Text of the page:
Caribbean Sub-Region Refugees & Migrants Response Plan:
Summary Figures In recent years, five countries in the Caribbean have been hosting growing numbers of refugees and migrants from Venezuela: Aruba, Curaçao, the Dominican Republic, Guyana and Trinidad and Tobago. As of September 2019, it is estimated that around 100,000 refugees and migrants arrived by air, land and sea to the Caribbean sub-region.
Caribbean countries have adopted diverse approaches to respond to the influx of refugees and migrants from Venezuela as a result of their different geography, linguistic, legal and socioeconomic backgrounds. Considering the small size or limited absorption capacity of the concerned countries, the increasing number of refugees and migrants from Venezuela has had an impact on host communities, especially vulnerable local communities that had already limited resources.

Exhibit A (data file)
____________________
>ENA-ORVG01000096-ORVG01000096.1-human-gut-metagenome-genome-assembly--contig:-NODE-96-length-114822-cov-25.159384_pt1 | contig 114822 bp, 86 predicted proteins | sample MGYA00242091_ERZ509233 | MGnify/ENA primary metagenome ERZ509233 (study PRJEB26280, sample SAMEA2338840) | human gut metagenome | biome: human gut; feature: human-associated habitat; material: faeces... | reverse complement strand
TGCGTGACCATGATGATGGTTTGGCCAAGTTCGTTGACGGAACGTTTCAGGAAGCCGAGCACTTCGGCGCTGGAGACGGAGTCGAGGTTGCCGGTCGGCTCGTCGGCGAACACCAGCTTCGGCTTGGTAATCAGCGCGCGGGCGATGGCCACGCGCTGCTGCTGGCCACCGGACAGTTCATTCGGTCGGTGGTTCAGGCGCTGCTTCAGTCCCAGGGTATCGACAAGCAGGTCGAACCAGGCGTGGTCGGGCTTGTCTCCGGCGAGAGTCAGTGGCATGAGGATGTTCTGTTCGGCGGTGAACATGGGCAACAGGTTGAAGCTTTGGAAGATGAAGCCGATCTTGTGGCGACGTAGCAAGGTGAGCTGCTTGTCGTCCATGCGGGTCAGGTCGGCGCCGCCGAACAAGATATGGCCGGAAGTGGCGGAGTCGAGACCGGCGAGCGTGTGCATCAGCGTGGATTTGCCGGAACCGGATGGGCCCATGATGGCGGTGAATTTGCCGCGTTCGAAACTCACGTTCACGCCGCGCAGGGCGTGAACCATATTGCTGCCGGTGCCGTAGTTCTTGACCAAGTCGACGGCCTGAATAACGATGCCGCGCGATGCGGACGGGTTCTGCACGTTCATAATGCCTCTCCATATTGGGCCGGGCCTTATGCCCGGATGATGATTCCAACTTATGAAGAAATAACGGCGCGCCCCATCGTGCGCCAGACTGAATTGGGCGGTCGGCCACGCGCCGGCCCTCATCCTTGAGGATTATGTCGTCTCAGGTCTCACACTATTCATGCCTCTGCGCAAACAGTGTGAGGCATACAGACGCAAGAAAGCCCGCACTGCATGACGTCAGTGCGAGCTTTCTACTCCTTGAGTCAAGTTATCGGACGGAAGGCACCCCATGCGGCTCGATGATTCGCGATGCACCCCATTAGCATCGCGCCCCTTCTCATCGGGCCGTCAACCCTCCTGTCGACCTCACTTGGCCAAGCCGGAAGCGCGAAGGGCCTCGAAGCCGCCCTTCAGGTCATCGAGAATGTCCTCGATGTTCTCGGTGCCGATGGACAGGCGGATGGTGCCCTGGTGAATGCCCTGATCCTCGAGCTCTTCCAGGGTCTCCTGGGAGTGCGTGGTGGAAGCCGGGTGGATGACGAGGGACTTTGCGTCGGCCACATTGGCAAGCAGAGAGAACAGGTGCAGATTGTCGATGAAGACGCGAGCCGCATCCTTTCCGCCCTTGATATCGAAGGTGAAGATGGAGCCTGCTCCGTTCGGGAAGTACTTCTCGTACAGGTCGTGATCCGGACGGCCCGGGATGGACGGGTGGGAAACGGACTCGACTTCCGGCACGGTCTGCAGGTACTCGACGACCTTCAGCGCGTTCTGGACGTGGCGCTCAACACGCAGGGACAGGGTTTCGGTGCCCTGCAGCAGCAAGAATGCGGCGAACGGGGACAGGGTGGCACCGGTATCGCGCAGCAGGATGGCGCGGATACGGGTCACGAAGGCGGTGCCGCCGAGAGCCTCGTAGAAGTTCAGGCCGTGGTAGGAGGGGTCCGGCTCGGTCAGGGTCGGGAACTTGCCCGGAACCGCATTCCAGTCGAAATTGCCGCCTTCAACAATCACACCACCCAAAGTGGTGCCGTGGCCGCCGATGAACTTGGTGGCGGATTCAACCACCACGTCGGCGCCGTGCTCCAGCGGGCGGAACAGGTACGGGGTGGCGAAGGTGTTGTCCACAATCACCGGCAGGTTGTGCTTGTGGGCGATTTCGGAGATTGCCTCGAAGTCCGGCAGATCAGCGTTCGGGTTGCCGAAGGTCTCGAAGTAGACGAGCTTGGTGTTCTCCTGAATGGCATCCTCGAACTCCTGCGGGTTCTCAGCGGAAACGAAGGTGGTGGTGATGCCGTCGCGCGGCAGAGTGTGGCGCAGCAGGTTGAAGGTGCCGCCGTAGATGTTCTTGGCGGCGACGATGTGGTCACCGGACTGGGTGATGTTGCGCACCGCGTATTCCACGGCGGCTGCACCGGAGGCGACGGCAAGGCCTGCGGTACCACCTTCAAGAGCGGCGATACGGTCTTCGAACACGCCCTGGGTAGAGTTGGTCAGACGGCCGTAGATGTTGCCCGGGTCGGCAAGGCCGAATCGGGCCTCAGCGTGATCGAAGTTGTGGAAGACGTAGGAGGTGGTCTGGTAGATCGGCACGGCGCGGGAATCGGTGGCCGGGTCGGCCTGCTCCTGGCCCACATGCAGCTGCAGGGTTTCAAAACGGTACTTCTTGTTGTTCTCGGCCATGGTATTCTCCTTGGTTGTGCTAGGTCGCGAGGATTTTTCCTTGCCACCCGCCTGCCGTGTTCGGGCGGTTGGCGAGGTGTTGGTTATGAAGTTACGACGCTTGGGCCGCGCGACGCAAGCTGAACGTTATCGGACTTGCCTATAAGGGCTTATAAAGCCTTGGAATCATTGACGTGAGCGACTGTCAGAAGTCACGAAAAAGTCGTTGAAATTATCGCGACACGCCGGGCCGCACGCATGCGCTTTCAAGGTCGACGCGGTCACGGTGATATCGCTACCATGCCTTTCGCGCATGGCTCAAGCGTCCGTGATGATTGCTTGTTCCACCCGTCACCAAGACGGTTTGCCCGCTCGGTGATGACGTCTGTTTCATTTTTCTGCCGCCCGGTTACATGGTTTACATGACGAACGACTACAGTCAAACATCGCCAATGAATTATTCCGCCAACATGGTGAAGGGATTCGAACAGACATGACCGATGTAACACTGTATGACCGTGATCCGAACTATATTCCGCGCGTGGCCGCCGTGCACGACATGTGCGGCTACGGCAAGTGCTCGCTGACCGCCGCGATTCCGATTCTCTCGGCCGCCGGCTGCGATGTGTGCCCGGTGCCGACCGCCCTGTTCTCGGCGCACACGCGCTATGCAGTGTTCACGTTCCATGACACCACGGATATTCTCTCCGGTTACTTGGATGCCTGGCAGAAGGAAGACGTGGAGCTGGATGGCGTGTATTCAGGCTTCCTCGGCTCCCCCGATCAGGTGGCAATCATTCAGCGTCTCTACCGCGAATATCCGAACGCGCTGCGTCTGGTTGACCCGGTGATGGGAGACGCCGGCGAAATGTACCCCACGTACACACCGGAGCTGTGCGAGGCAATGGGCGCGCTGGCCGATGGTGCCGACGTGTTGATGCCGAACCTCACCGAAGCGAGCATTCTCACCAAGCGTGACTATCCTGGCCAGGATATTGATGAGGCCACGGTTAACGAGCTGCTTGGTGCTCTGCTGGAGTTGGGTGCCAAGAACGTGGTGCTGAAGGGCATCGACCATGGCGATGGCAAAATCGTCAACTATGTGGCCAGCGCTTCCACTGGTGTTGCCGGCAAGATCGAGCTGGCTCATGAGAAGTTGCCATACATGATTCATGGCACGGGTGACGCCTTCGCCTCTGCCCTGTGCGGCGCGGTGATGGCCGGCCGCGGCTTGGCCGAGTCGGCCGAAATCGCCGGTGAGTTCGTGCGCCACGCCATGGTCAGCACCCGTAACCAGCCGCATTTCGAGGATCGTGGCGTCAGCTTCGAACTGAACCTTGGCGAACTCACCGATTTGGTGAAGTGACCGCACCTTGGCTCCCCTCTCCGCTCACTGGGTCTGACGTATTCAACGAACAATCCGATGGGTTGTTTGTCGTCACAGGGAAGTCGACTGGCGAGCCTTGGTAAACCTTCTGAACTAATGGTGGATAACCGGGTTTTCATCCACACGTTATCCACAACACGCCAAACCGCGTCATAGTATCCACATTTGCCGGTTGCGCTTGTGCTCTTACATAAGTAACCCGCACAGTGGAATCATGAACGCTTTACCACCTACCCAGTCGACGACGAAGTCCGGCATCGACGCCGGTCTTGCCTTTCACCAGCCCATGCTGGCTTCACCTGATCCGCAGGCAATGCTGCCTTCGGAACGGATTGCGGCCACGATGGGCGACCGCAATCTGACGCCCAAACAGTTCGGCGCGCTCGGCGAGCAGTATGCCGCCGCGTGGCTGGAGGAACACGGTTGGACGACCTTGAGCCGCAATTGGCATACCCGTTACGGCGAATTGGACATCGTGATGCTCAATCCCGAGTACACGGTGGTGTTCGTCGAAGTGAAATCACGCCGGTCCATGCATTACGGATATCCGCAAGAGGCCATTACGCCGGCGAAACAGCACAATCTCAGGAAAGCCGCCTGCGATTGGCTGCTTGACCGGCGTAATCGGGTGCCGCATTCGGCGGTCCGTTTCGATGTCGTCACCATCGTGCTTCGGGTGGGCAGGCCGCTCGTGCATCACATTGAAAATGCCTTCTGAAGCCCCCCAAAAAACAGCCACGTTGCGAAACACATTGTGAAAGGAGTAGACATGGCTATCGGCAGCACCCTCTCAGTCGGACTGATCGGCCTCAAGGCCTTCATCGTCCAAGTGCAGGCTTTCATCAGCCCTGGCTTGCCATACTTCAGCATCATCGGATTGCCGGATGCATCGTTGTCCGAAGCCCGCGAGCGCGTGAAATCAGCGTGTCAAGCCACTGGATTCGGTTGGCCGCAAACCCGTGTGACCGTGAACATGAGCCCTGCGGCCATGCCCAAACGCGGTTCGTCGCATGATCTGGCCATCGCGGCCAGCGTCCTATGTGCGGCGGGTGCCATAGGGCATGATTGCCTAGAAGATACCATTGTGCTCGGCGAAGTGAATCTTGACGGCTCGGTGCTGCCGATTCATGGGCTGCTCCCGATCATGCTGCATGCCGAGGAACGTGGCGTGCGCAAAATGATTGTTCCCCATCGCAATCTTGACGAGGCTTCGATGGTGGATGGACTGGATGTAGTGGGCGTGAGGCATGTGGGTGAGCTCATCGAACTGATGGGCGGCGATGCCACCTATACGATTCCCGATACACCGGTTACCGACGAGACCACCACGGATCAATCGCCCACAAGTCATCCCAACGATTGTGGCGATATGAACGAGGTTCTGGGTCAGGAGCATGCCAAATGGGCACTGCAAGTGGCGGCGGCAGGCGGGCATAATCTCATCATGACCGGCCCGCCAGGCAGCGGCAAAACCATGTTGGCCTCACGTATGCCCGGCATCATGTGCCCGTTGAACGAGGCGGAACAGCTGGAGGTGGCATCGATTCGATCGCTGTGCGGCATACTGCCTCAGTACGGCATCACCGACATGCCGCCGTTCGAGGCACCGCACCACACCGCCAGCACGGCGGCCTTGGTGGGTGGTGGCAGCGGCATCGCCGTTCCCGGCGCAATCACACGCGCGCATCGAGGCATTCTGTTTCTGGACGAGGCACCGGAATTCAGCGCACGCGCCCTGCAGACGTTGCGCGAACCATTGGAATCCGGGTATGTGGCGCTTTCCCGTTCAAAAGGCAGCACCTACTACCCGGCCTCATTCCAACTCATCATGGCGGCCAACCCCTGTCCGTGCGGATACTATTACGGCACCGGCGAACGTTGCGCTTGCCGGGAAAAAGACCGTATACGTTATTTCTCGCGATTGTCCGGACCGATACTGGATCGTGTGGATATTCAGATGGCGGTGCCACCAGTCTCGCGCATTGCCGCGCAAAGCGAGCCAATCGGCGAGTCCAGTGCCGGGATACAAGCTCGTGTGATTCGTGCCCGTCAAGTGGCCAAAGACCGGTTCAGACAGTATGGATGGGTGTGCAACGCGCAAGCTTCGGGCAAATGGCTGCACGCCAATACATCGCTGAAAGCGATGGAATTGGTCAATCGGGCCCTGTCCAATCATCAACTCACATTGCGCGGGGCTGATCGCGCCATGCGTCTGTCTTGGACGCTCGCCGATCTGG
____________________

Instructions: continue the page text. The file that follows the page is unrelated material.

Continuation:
Concerns over growing number of Venezuelans arriving in the Caribbean sub-region have led some countries to introduce restrictions for Venezuelans to access their territories, including visa requirements and temporary closure of borders. The deteriorating situation in Venezuela has also led to significant numbers of Guyanese and Guyanese descendants to return to Guyana from Venezuela. Through the 2019 and 2020 Regional Refugee and Migrant Response Plan (RMRP), partners have identified the priority needs for refugees and migrants as well as host communities. These are: protection, addressing gender-based violence (GBV), shelter, access to food, adequate nutrition and health care, including psycho-social support, as well as the provision of livelihoods and self-reliance opportunities.